8 Facts About the MOE Changes to S’pore Schools That’ll Start from 2019

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The Singapore education system, like it or not, is one of the best in the world.

Yeah, it’s stressful and whatnot, but its students come out top in PISA tests, pushing us to the first in global education rankings.

Though I don’t know why everyone in Goody Feed is still stupid AF despite being in the Singapore education system, but anyways.

Just like your girlfriend’s mood, the education system changes regularly. Anyone remembers EM1, EM2 and EM3? Anyone remembers having to go to school in the afternoon? Anyone remembers PSLE?

Okay, PSLE might still be fresh in our mind and students are still needed to take it, but by 2021, it would holding hands with the primary school streaming system and be relegated to be part of history.

Some changes are subtle, and recently, MOE announced major changes that would change the system altogether.

Okay, maybe not that drastic, but anyways.

Here are eight facts about these changes.


Why the change?

It’s apparently MOE’s (continuing) efforts to “move away from an over-emphasis on academic result”, i.e. prevent parents and student from been too obsessed with A’s.

Or i.e. to prevent parents and students from being too stressful.

The goal is to push students to be lifelong learners. In other words, they shouldn’t just see primary and secondary school periods as the days when they absorb new information: they should always be learning even when they’re 50 years old.

Good move, MOE.

What Students are Affected?

The changes would affect all students in MOE primary and secondary schools (primarily the P1 and P2 students; read on and you’ll understand). Those in private schools won’t be affected since they have their own system.

What’re the changes?

There are three key changes, namely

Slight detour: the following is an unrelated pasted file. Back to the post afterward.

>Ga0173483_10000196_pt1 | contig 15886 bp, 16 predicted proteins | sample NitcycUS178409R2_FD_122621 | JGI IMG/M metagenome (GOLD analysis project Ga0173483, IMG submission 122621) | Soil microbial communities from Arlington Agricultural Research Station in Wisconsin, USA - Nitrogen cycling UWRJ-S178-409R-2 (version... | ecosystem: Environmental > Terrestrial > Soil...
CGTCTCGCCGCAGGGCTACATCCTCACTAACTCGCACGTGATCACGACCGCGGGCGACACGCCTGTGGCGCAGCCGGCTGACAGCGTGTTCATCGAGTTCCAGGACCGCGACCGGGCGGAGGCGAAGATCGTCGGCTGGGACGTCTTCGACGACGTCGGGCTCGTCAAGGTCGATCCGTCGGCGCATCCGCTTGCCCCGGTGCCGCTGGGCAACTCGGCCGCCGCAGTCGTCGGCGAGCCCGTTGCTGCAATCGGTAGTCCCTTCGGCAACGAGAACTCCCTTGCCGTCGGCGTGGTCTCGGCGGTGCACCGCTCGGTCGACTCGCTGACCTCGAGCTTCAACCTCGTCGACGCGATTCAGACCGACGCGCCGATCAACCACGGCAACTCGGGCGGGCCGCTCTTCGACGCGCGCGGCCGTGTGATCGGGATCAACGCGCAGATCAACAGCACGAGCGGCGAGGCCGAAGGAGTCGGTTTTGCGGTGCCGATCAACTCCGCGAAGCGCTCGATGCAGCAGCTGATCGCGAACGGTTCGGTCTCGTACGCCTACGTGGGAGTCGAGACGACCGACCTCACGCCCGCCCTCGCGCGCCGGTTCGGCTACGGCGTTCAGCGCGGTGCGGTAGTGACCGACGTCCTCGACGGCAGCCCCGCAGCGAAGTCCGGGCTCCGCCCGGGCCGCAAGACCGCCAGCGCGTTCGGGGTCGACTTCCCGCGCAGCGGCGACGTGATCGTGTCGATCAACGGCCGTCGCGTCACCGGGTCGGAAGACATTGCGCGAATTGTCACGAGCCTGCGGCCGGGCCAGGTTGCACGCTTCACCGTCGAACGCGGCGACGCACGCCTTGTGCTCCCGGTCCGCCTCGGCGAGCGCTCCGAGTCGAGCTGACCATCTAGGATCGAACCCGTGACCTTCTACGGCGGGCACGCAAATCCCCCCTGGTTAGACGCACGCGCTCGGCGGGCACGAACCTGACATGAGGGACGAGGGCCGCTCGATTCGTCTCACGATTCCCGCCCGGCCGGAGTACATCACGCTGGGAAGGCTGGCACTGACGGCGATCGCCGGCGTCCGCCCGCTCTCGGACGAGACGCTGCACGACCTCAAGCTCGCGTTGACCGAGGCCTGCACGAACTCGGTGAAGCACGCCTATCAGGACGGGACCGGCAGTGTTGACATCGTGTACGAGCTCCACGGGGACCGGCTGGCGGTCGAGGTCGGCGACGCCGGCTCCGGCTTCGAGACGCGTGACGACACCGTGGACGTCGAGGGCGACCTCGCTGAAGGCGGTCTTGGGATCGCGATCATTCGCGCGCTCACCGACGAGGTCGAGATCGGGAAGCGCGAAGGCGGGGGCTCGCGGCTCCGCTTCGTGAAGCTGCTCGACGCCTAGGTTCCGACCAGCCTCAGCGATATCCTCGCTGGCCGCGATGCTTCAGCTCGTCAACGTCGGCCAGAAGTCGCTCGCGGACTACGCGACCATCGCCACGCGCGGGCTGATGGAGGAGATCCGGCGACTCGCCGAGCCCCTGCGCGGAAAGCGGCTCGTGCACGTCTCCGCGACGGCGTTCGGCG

• Reducing the Number of School-Based Assessments
  • Refreshing the Holistic Development Profile
  • Revising the Criteria of Edusave Academic Awards for Lower Primary

Ahh…cheem. But no worries, Goody Feed is here to simplify it for you, one by one.

Because we’re good like that. But before that…

When would the changes be implemented?

Unlike the change in PSLE that’ll only take place a few years after it was announced, these changes would be implemented from 2019: that is, a few months from now. By 2021, the changes would have been fully implemented.

Reducing the Number of School-Based Assessments

School-based assessments basically refer to exams. We’re all used to having exams every year, but here’re the changes that’ll kick in from 2019:

  • Primary 1 and Primary 2 students would not have any exams at all (WOW!!1!!)
  • Primary 3, Primary 5, Sec 1 and Sec 3 won’t have exams in the middle of the year as they are exposed to new subjects. Sec 1’s removal would start from 2019 while the others would start progressively from 2019 to 2021
  • Other than the mid-year and end-year exams, there shouldn’t be more than one more exam per subject

Simply put? Less exams for our students.

Parents should be breathing a sigh of relief #justsaying

Refreshing the Holistic Development Profile

Okay, what the heck is this?

Here’s the low-SES term for Holistic Development Profile: It’s our report book lah.

Back in my school days, I’ve always wanted to check if I perform better than my crush, since our ranking is always indicated in the book. She always crushed me, though.

Guess what? The ranking would be removed so people wouldn’t compare and feel pressured.


Not sure about you, but I think this idea is lit, man.

Revising the Criteria of Edusave Academic Awards for Lower Primary

AHH…if you didn’t know what this is, then you’re not a top student in school ;P

Basically, students can get these awards and go up a stage to shake hands with an MP every year if their results are outstanding.

However, with no exams in Primary 1 and 2, how would we know who to give the awards to?

According to MOE, students would be assessed based on “diligence, curiosity, collaboration and enthusiasm in daily lessons and learning activities.”

P3 onwards and it’ll revert to the usual system (i.e. top students in lower income families).

In other words, teachers teaching P1 and P2 would have more work to do le (have to assess the awardees instead of just giving them to the top students).

More Facts in a Chart

If you’re a parent and want more information instead of these rubbishy writings from Goody Feed, here’s a more comprehensive chart:


Pretty useful, if you’d ask me.

In the meantime, let me cry at one corner because why I last time so many exams one?!


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